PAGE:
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$36 Billion Three Year Auction Closes At 1.22%, 3.23 Bid To Cover

Tyler Durden's picture




 

Today's 3 Year $36 billion Auction closed at a high yield of 1.22%, with a 3.23 Bid To Cover, which was the third highest ever recorded, after a 3.27 in May, and the record 3.33 in November. The auction saw a fairly "new normal" distribution in which 16.3% was taken down by Directs (also the third highest on record), 46.7% by Indirects, and 37% by Primary Dealers. The Hit Rate for the Primary Dealers came in at 17.59%, also unspectacular. Overall, a mediocre auction.

The ever-increasing portion of the Direct Take Down is shown on the chart below in red.

 

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Tue, 06/08/2010 - 13:41 | 401932 SRV - ES339
SRV - ES339's picture

So when do we put HAL back to work... "He's getting antsy Dave!"

Tue, 06/08/2010 - 13:43 | 401935 fuu
fuu's picture

What are the implications of the $26 Billion FIVE DAY CMB? 0.16% for 5 days.

Tue, 06/08/2010 - 14:09 | 401992 Cognitive Dissonance
Cognitive Dissonance's picture

This is getting down right silly. They shoot horses, don't they?

Tue, 06/08/2010 - 14:12 | 401997 SayTabserb
SayTabserb's picture

Looks solid to me.  We're the envy of the world.  People actually show up at our auctions, or at least Virtual People conjured out of thin air by the Fed.  Who really thinks that a 1.22% return over 3 years is a good idea?  I just don't get it.  How do we get people to keep playing this game?

Tue, 06/08/2010 - 14:19 | 402020 monmick
monmick's picture

How did Santelli rate it?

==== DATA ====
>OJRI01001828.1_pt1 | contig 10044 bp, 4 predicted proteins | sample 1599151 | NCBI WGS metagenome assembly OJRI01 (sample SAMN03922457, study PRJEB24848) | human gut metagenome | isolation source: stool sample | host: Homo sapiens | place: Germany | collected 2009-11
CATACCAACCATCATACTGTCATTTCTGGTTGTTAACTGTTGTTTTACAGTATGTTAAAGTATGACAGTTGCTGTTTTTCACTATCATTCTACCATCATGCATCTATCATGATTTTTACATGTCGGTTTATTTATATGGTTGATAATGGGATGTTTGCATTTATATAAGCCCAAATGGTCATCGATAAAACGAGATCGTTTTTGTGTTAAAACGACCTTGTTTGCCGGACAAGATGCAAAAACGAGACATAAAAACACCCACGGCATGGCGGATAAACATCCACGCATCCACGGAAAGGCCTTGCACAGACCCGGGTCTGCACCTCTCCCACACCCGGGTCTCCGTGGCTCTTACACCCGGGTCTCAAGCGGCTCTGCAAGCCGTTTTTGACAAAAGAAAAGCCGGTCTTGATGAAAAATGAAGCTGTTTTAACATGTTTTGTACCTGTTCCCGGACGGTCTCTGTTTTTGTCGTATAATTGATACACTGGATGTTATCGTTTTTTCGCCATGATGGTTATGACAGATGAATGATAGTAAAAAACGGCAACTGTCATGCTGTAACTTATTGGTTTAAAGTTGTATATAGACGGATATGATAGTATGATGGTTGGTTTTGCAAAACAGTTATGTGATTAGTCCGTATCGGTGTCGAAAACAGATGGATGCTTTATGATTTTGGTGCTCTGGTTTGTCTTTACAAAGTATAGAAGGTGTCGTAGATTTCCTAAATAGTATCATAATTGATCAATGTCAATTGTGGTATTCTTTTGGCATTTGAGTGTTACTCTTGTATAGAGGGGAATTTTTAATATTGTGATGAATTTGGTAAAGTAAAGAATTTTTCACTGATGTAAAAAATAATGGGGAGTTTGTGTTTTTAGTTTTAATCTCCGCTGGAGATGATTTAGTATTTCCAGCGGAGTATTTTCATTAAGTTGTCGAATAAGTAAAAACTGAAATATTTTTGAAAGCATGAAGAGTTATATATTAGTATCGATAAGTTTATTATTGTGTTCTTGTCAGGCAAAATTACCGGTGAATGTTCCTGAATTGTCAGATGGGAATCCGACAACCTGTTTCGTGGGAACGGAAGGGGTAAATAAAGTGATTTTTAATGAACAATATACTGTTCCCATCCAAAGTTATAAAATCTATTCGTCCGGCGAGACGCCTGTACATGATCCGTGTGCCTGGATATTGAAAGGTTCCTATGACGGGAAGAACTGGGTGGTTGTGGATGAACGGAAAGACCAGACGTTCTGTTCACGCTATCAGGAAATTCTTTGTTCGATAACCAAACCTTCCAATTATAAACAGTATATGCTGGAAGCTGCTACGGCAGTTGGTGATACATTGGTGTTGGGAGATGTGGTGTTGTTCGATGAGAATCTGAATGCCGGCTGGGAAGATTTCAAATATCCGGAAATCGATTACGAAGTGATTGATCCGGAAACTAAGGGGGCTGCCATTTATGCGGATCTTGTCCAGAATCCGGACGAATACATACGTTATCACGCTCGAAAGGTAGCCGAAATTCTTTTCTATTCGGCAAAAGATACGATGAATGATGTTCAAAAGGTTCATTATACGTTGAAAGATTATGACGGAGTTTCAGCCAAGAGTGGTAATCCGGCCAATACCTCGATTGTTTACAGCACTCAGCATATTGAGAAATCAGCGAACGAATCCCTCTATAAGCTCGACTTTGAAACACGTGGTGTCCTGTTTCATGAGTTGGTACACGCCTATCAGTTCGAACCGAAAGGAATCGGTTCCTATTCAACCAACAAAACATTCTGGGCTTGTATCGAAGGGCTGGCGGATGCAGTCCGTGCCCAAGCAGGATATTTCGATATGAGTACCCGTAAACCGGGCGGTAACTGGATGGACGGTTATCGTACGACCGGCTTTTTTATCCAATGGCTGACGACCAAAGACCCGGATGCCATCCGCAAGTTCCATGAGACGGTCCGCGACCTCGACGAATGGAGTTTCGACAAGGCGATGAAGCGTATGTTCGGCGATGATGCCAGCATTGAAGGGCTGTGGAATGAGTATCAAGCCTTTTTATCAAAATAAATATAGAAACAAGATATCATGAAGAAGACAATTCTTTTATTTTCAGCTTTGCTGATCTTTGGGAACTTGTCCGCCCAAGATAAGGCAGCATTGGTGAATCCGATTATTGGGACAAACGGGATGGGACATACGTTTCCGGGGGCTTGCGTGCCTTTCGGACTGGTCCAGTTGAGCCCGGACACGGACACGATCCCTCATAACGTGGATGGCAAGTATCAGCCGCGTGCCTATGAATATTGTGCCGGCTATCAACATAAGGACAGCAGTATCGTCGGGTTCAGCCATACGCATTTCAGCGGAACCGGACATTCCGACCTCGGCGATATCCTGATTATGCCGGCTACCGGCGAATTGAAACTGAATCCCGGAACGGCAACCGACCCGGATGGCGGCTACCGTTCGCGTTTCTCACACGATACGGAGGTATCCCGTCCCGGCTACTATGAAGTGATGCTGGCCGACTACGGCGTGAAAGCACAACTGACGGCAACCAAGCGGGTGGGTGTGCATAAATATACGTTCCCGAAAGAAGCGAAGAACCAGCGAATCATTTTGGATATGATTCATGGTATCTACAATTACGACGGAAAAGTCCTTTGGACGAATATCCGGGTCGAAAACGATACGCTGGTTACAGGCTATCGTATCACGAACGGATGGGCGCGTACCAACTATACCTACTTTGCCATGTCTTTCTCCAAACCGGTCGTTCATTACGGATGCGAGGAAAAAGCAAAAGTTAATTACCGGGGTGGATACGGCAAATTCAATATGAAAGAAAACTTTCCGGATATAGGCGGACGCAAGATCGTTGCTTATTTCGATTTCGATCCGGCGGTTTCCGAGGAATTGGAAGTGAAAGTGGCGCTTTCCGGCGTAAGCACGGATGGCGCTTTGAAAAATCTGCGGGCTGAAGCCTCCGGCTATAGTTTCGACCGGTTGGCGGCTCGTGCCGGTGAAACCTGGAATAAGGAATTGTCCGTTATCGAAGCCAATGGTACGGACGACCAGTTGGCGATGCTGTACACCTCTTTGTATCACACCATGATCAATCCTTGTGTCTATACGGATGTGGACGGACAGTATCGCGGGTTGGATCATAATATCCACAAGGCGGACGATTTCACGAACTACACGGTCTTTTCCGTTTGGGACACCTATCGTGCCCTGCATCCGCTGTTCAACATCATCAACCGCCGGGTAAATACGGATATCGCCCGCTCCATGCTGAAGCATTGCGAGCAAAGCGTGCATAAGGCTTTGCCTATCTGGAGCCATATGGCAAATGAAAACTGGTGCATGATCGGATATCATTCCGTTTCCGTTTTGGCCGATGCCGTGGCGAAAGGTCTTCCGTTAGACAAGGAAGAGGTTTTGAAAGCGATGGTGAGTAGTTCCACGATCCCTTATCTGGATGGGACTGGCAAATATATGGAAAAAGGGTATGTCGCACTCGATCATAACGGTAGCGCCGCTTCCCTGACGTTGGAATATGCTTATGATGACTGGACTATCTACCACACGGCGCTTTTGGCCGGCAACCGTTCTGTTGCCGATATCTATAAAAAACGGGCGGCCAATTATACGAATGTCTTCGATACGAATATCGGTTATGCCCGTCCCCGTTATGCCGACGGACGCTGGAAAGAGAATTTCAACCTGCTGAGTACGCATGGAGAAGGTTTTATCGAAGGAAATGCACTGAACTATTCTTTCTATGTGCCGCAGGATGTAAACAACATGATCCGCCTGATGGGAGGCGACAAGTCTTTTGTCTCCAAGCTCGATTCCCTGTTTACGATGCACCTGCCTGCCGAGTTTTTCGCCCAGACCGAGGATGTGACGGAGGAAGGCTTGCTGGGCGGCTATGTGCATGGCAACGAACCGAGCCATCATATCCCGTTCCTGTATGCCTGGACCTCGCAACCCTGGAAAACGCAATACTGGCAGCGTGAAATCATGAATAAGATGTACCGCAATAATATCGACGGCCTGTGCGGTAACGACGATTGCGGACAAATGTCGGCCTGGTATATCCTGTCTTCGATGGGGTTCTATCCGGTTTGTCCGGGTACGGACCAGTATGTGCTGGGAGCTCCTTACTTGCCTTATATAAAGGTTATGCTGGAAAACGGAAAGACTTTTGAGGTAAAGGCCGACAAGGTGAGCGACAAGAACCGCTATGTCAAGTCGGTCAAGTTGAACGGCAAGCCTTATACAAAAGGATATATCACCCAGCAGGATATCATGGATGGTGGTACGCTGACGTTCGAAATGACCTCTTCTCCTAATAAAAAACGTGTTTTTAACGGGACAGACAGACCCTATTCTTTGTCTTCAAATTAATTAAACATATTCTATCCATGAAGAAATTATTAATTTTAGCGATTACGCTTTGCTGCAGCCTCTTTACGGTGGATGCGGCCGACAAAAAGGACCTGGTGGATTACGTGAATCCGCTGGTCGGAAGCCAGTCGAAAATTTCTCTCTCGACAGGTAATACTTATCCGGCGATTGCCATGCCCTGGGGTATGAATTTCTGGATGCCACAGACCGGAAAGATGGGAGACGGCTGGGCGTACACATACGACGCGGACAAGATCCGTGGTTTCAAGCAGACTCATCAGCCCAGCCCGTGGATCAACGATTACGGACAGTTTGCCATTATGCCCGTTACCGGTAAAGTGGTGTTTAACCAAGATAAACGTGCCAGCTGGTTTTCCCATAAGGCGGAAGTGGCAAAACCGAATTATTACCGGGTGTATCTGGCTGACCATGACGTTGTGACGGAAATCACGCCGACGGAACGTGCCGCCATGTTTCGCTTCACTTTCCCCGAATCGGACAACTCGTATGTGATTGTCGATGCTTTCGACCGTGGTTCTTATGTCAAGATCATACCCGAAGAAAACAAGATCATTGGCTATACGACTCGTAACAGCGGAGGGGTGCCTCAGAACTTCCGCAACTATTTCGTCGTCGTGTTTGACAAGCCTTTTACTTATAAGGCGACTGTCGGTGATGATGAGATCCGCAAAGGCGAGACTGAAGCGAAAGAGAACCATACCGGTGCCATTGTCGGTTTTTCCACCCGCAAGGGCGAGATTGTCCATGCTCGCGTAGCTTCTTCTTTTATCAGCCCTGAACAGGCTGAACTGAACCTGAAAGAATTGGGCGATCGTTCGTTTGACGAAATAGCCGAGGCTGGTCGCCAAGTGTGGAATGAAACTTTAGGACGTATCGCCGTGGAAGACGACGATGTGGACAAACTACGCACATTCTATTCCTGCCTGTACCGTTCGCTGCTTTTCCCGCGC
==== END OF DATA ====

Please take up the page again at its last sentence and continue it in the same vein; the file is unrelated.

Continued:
Tue, 06/08/2010 - 14:25 | 402038 Sir Vivore de A...
Sir Vivore de Apocolypse's picture

Now if I was uncle Ben, I'd be using all this market uneasiness and risk of deflation and my secret un-auditable status to print away the national debt using the indirect bid. At 30% of the total auctions and a 2.5 year average treasury maturation it should only take 2.5 years to pay off 30% of the national debt. Then when all seems lost, Ben shows his hand and the US realizes that it now owes 5 trillion of its 15Trillion debt to it's own inhouse Federal reserve and promptly writes the debt off the books and all is well.

Tue, 06/08/2010 - 16:47 | 402378 Rick64
Rick64's picture

Okay auction is finished back to propping up the stockmarket.

Tue, 06/08/2010 - 18:09 | 402530 Mark Beck
Mark Beck's picture

I was not sure where to post the link, but Arthur Laffer had some interesting things to say:

http://online.wsj.com/article_email/SB1000142405274870411350457526451374...

A quick summary:

Here’s what’s happening on January 1, 2011 if the Bush tax cuts are allowed to expire:

  1. The highest income tax rate will go to 39.6% from its current 35%
  2. The highest dividend tax rate will go to 39.6% from 15%
  3. The capital gains tax rate will go to 20% from 15%
  4. The highest estate tax rate will go from 0% to 55%
  5. Payroll taxes will rise
  6. The Alternative Minimum Tax (AMT) will increase